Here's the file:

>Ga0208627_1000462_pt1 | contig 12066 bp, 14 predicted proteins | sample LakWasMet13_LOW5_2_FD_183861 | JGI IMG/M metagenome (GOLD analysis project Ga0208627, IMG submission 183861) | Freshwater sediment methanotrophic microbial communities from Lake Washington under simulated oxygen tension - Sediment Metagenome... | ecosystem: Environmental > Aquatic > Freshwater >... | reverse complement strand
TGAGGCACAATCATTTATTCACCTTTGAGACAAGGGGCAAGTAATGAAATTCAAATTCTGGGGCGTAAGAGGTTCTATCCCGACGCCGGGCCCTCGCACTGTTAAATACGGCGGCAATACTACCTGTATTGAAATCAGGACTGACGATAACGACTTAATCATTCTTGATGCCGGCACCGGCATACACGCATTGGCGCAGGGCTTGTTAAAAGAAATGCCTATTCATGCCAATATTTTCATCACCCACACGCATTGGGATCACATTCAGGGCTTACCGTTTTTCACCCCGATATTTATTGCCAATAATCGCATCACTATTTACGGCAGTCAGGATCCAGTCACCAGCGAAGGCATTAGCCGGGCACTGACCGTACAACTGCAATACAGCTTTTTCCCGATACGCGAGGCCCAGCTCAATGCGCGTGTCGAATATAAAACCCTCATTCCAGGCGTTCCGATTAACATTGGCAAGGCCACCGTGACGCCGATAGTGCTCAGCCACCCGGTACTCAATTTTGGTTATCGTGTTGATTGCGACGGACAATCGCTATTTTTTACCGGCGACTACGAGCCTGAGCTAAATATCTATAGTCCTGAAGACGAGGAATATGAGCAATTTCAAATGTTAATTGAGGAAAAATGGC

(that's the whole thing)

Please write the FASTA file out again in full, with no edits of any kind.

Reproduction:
>Ga0208627_1000462_pt1 | contig 12066 bp, 14 predicted proteins | sample LakWasMet13_LOW5_2_FD_183861 | JGI IMG/M metagenome (GOLD analysis project Ga0208627, IMG submission 183861) | Freshwater sediment methanotrophic microbial communities from Lake Washington under simulated oxygen tension - Sediment Metagenome... | ecosystem: Environmental > Aquatic > Freshwater >... | reverse complement strand
TGAGGCACAATCATTTATTCACCTTTGAGACAAGGGGCAAGTAATGAAATTCAAATTCTGGGGCGTAAGAGGTTCTATCCCGACGCCGGGCCCTCGCACTGTTAAATACGGCGGCAATACTACCTGTATTGAAATCAGGACTGACGATAACGACTTAATCATTCTTGATGCCGGCACCGGCATACACGCATTGGCGCAGGGCTTGTTAAAAGAAATGCCTATTCATGCCAATATTTTCATCACCCACACGCATTGGGATCACATTCAGGGCTTACCGTTTTTCACCCCGATATTTATTGCCAATAATCGCATCACTATTTACGGCAGTCAGGATCCAGTCACCAGCGAAGGCATTAGCCGGGCACTGACCGTACAACTGCAATACAGCTTTTTCCCGATACGCGAGGCCCAGCTCAATGCGCGTGTCGAATATAAAACCCTCATTCCAGGCGTTCCGATTAACATTGGCAAGGCCACCGTGACGCCGATAGTGCTCAGCCACCCGGTACTCAATTTTGGTTATCGTGTTGATTGCGACGGACAATCGCTATTTTTTACCGGCGACTACGAGCCTGAGCTAAATATCTATAGTCCTGAAGACGAGGAATATGAGCAATTTCAAATGTTAATTGAGGAAAAATGGC